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Waste Time With Patty
Did you realize that between 12 and 14 percent of our solid waste is yard trimmings, and between 11 and 13 percent is food scraps? Did you know that this material can be recycled?
Composting is the decomposition of plant remains and other once-living materials to make an earthy, dark, crumbly substance that is excellent for adding to houseplants or enriching garden soil. It is the way to recycle your yard and kitchen wastes, and is a critical step in reducing the volume of garbage needlessly sent to the landfill for disposal.
It’s really quite easy and you don’t need any fancy containers. Some people choose to go binless, simply building a compost pile in a convenient spot on the ground. Others build bins from materials such as recycled pallets, or two-by-fours and plywood.
Good composting is a matter of providing the proper environmental conditions for microbial life. Compost is made by billions of microbes (fungi, bacteria, etc.) that digest the yard and kitchen wastes (food) you provide for them. If the pile is cool enough, worms, insects, and their relatives will help out the microbes. All of these will slowly make compost out of your yard and kitchen wastes under any conditions. However, like people, these living things need air, water, and food.
It is important to make sure that there are plenty of air passageways into your compost pile. Some compost ingredients, such as green grass clippings or wet leaves, mat down very easily into slimy layers that air cannot get through. Other ingredients, such as straw, don't mat down easily and are very helpful in allowing air into the center of a pile. To make sure that you have adequate aeration for your pile and its microbes, thoroughly break up or mix in any ingredients that might mat down and exclude air. You can also turn the pile to get air into it, which means completely breaking it apart with a spade or garden fork and then piling it back together in a more 'fluffed-up' condition.
Ideally, your pile should be as moist as a wrung-out sponge to fit the needs of compost microbes. If your pile is drier than this, it won't be very good microbial habitat, and composting will be slowed significantly. If your pile is a great deal wetter, the sodden ingredients will be so heavy that they will tend to mat down and exclude air from the pile, again slowing the composting process (and perhaps creating odor problems). If you are using dry ingredients, such as leaves or hay, you'll need to moisten them as you add them to the pile. Kitchen fruit and vegetable wastes generally have plenty of moisture, as do fresh green grass clippings and garden thinnings. Watch out for far-too-soggy piles in wet climates (a tarp may help to keep rain off during wet weather). In dry climates, it may be necessary to water your pile occasionally to maintain proper moisture.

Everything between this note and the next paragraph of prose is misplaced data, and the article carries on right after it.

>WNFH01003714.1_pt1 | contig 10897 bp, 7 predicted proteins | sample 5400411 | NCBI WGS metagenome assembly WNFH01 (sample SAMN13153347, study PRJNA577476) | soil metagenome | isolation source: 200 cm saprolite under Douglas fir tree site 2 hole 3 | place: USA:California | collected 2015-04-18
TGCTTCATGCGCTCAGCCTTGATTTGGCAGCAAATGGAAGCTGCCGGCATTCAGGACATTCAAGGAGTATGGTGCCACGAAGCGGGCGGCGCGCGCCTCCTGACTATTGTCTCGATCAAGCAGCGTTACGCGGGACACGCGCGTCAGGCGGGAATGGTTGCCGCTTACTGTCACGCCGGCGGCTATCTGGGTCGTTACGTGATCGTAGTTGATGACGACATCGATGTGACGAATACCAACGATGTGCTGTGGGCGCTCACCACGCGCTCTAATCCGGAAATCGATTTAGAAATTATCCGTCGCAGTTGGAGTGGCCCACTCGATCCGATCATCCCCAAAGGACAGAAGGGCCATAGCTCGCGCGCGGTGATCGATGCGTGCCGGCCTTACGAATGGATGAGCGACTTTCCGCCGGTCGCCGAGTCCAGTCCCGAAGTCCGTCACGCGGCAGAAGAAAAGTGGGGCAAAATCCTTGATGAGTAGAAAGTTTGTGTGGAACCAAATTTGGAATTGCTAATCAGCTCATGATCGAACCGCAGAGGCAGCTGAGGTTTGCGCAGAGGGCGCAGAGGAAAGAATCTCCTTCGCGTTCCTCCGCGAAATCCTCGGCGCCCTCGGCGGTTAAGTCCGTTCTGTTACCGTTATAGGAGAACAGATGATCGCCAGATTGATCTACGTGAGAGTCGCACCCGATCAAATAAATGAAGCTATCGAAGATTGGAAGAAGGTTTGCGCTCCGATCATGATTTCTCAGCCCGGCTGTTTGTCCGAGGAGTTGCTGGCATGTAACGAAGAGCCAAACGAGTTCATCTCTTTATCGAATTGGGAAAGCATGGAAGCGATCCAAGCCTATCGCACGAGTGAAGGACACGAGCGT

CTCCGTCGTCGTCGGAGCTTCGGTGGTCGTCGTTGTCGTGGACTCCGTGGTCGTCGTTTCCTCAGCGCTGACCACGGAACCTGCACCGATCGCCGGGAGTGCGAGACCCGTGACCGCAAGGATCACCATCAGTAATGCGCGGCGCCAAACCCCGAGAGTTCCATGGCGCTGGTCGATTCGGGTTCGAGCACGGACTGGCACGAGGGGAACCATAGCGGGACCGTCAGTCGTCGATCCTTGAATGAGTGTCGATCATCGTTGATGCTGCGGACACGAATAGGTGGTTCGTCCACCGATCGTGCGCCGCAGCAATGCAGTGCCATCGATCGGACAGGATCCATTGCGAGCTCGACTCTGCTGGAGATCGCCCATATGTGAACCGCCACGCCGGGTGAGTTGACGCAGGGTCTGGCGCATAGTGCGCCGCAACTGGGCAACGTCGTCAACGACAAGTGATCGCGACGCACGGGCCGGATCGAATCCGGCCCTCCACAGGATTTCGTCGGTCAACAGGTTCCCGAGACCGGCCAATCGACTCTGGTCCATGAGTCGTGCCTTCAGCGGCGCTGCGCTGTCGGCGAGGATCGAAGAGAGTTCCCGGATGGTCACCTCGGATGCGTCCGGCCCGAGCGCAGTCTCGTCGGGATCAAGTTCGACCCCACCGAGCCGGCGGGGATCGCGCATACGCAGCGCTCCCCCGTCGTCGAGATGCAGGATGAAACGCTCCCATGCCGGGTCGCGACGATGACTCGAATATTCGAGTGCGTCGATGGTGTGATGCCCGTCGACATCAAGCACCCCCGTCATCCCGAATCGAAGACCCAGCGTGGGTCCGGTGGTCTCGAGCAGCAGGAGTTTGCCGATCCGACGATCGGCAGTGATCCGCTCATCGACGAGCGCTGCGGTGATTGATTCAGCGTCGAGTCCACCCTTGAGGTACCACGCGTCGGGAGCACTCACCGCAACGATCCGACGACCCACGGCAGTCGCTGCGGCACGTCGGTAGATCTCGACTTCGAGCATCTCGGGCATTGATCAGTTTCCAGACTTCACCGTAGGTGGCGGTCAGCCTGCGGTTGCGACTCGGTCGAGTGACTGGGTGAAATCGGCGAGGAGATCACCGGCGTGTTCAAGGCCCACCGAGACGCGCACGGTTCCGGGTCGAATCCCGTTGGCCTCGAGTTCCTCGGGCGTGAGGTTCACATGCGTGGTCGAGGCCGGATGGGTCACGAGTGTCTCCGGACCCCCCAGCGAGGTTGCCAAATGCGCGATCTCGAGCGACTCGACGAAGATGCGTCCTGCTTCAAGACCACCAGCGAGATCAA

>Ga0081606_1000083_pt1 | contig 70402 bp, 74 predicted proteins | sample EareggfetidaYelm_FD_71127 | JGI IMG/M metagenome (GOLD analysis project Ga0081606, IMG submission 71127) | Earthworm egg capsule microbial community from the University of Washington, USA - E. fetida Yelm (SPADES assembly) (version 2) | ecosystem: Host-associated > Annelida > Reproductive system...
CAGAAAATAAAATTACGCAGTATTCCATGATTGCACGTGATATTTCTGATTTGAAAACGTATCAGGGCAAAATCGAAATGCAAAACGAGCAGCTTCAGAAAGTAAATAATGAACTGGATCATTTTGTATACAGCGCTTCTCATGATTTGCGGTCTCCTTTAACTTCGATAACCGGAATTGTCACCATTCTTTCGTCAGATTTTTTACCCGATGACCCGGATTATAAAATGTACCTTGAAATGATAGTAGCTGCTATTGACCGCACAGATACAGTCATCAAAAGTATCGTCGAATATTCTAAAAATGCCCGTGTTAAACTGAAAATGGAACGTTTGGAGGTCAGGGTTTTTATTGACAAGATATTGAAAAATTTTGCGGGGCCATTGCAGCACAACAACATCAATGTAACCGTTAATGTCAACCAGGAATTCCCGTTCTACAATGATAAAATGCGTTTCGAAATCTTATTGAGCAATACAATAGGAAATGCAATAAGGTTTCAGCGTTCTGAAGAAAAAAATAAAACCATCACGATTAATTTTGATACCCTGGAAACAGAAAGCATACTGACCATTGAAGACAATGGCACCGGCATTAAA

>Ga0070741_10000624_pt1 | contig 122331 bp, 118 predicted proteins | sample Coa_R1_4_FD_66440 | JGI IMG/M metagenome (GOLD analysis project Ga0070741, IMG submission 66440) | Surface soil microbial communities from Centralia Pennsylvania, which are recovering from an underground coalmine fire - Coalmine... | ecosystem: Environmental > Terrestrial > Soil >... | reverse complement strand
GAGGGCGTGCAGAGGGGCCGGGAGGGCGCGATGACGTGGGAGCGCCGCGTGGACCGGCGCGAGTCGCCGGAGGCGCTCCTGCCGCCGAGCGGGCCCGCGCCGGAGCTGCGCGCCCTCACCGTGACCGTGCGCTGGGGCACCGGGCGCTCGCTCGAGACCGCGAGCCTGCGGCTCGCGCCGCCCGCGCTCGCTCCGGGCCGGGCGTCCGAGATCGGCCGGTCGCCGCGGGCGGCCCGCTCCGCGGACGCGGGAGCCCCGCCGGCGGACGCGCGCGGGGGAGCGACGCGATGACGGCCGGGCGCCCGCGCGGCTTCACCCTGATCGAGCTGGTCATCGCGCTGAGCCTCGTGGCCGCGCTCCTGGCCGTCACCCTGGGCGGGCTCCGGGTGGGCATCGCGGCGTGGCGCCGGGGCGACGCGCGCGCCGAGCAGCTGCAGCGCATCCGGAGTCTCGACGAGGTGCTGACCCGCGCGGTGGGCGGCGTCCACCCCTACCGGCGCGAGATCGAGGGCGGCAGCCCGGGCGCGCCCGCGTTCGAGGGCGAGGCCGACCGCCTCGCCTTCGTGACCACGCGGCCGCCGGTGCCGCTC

“Food” for your compost consists of “Browns” and Greens” 'Browns' are dry and dead plant materials such as straw, dry brown weeds, autumn leaves, and wood chips or sawdust. Because they tend to be dry, browns often need to be moistened before they are put into a compost system.
"Greens" are fresh (and often green) plant materials such as green weeds from the garden, kitchen fruit and vegetable scraps, green leaves, coffee grounds and tea bags, fresh horse manure, etc. Compared to browns, greens have more nitrogen in them. Nitrogen is a critical element in amino acids and proteins, and can be thought of as a protein source for the billions of multiplying microbes.
A good mix of browns and greens is the best nutritional balance for the microbes. This mix also helps out with the aeration and amount of water in the pile. Browns, for instance, tend to be bulky and promote good aeration. Greens, on the other hand, are typically high in moisture, and balance out the dry nature of the browns.
Grass clippings can be composted but be cautious to add grass clippings in very thin layers, or thoroughly mix them in with other compost ingredients, as they otherwise tend to become slimy and matted down, excluding air from the pile. The best thing to do with grass clippings is to leave them on the lawn.
Fruit and vegetable peels/rinds, tea bags, coffee grounds, eggshells, and similar materials are great stuff to compost. They tend to be high in nitrogen (this puts them in the 'greens' category), and are usually quite soft and moist. As such, kitchen wastes need to be mixed in with drier/bulkier materials to allow complete air penetration.
Human, dog and cat feces should not be placed in compost piles because of the possibility of disease transmission. Meat scraps, bones, grease, whole eggs and dairy products also should not be added to compost piles because they can attract rodents. Diseased plant material or weeds that have gone to seed may be undesirable in a compost pile.
A common misunderstanding about compost piles is that they must be hot to be successful. This just isn't true. If you have good aeration and moisture, and the proper ingredient mix, your pile will decompose just fine at temperatures of 50 degrees Fahrenheit or above.
Your compost pile will probably go dormant in the winter. No problem -- it'll start back up again when the springtime thaw comes.
Patricia Duguay is the executive director of the River Valley Healthy Communities Coalition and the chair of the Northern Oxford Regional Solid Waste Board.